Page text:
Additional comments.
1. Texas Historical Markers
The State of Texas erected virtually no historical markers after the 1936 Centennial. With the advent of the Civil War Centennial in 1961 and the creation of the Texas Historical Survey Committee (the predecessor of the Texas
Camp Ford Lt. Col. Leake Cabin image. Click for full size.
By Steve Gustafson, March 30, 2008
4. Camp Ford Lt. Col. Leake Cabin
Historical Commission) a new series of aluminum plaque markers was planned. If you note on the bottom left of this marker, you see the number "1" denoting that the Camp Ford marker was the first of the new style markers.
    — Submitted December 12, 2015, by Randal B. Gilbert of Tyler, Texas.

 
Categories. Forts, CastlesWar, US Civil
 
Camp Ford Lt. Col. Leake Cabin, from picture above, with rotted away chimney image. Click for full size.
By Mike Stroud, September 17, 2012
5. Camp Ford Lt. Col. Leake Cabin, from picture above, with rotted away chimney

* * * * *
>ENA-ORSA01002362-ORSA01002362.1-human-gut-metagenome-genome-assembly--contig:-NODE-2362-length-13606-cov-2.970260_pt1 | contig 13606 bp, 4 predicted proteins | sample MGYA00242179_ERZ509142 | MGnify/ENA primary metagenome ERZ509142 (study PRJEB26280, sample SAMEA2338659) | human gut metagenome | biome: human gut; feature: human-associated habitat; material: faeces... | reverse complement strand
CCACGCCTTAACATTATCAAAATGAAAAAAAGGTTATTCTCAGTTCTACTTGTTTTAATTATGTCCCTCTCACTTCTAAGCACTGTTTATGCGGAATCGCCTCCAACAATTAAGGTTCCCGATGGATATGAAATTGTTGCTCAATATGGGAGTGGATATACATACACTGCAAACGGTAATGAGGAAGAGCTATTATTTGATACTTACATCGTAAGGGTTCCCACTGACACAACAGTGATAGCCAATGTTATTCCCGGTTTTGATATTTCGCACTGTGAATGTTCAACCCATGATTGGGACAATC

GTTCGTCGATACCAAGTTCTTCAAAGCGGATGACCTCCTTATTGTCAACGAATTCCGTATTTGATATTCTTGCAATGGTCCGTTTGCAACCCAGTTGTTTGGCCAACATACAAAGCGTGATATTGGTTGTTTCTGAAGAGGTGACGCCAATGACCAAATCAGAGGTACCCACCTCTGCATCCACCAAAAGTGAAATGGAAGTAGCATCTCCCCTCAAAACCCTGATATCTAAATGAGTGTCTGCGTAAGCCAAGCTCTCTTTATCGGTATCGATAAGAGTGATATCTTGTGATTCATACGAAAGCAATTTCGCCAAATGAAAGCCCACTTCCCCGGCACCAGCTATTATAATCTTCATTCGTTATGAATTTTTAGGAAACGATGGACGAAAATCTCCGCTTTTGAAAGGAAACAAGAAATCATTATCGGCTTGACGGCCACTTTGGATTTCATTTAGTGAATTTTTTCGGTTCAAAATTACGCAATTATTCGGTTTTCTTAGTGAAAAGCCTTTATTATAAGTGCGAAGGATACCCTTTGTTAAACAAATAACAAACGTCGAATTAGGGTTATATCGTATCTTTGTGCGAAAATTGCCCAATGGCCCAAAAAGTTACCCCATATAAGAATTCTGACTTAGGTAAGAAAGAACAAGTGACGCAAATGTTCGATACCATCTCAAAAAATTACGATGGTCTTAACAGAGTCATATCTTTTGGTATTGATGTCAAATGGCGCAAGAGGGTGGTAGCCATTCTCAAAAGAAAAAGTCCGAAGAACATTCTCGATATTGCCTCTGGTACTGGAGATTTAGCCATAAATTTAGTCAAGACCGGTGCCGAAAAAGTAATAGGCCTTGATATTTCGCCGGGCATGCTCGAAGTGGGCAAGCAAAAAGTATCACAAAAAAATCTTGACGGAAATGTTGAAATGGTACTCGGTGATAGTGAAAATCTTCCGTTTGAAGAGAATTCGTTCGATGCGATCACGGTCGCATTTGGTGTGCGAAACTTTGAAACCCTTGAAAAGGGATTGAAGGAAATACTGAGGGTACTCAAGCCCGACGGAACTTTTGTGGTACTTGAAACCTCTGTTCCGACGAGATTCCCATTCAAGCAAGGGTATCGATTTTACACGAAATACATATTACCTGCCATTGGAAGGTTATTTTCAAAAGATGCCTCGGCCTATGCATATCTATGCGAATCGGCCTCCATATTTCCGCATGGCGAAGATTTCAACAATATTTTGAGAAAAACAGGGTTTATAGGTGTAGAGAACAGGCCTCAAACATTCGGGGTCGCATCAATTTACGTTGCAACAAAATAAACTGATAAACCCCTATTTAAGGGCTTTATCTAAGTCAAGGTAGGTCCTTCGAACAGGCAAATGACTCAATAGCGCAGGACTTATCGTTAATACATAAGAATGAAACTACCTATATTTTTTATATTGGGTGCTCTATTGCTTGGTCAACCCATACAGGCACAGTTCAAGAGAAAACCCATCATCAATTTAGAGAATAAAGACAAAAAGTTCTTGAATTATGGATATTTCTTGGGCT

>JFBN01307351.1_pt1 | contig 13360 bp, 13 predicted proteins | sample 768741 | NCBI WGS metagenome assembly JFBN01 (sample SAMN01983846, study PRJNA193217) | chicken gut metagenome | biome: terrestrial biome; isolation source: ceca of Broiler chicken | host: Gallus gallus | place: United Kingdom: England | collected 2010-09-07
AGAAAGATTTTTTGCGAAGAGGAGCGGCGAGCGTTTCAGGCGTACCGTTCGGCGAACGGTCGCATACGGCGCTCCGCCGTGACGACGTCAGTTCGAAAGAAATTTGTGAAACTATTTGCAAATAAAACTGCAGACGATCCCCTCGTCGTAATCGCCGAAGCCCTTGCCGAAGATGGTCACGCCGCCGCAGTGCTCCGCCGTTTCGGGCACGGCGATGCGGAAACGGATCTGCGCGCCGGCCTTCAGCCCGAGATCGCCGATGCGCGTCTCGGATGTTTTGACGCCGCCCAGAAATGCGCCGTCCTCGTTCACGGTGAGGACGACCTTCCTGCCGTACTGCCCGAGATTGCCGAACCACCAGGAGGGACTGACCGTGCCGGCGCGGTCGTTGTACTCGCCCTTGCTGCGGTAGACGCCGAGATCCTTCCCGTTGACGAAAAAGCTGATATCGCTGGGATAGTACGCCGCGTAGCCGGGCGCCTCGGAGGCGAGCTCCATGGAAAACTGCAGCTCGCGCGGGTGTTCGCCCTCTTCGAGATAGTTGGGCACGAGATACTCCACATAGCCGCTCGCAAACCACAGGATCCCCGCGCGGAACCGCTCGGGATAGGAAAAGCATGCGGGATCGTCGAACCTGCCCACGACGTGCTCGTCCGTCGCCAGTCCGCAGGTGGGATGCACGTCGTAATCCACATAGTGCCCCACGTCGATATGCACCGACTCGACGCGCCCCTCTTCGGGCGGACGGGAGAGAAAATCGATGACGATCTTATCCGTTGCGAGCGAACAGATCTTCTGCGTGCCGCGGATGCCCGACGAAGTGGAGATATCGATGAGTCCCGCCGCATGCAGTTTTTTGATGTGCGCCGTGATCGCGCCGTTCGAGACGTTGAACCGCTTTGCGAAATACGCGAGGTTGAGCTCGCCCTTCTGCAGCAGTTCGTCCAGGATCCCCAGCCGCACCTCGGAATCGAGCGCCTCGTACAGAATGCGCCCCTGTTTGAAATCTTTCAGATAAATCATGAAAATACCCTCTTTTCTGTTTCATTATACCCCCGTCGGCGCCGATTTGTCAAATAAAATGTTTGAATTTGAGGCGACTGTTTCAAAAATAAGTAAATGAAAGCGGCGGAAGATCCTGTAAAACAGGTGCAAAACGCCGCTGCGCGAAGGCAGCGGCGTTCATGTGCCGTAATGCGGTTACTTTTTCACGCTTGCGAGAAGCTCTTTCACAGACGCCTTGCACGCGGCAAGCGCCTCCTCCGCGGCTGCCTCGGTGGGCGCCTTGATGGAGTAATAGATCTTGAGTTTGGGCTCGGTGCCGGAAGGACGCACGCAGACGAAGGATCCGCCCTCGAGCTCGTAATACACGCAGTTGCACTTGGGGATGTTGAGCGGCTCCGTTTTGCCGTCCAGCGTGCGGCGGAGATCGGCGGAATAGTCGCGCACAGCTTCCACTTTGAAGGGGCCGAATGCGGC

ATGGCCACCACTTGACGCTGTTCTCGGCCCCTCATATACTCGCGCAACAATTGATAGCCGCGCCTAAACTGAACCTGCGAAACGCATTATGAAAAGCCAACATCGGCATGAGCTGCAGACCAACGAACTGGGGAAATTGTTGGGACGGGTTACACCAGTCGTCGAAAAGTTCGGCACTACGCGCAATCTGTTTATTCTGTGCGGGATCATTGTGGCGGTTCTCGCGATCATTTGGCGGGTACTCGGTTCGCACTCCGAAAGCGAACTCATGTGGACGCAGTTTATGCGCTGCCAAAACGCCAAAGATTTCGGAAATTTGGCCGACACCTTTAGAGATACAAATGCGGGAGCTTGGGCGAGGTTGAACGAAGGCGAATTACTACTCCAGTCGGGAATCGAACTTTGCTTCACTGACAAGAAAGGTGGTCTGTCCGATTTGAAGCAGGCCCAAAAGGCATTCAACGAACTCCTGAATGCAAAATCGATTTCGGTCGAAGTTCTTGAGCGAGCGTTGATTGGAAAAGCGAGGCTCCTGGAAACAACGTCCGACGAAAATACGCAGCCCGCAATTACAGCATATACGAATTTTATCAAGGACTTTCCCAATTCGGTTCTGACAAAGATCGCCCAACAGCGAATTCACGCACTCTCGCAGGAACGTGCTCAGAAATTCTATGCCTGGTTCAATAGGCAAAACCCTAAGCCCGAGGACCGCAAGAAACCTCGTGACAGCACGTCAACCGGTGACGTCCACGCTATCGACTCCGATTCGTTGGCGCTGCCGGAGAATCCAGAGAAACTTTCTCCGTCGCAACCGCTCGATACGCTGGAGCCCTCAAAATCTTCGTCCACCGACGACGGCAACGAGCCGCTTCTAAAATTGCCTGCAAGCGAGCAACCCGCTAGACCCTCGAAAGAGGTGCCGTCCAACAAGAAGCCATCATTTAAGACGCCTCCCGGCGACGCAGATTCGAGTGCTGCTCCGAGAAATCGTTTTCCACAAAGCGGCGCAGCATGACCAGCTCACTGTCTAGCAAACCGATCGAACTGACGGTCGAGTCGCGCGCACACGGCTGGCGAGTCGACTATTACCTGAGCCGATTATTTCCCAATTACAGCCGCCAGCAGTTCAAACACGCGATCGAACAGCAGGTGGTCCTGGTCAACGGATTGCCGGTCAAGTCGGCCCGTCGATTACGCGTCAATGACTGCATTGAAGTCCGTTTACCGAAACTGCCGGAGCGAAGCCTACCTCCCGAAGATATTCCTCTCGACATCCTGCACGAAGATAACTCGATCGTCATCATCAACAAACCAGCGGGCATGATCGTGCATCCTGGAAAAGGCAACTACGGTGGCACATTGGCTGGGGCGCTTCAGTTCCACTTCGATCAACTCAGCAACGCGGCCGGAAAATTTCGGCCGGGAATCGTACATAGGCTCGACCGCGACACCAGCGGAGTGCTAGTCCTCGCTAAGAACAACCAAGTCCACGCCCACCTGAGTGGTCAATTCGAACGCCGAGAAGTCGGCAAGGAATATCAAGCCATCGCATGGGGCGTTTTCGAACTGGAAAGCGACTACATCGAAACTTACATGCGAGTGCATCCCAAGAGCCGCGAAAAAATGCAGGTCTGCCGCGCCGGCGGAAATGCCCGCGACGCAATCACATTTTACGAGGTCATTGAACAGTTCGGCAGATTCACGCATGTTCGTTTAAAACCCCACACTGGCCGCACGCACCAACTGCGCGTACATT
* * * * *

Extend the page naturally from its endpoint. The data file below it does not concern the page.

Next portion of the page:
Camp Ford - Battles where prisoners were captured image. Click for full size.
Smith County Historical Society, `
6. Camp Ford - Battles where prisoners were captured
The Camp drew from vast area in hundreds of engagements. This map shows the largest and most distant battles that resulted in prisoners
 
 
Credits. This page was last revised on June 21, 2016. This page originally submitted on January 26, 2010, by Steve Gustafson of Lufkin, Texas. This page has been viewed 1,051 times since then and 90 times this year. Photos:   1. submitted on January 26, 2010, by Steve Gustafson of Lufkin, Texas.   2, 3. submitted on July 22, 2010, by Amanda Hartley of Tyler, Texas.   4. submitted on January 26, 2010, by Steve Gustafson of Lufkin, Texas.   5. submitted on September 24, 2012, by Mike Stroud of Bluffton, South Carolina.   6. submitted on October 28, 2012, by Mike Stroud of Bluffton, South Carolina. • Craig Swain was the editor who published this page.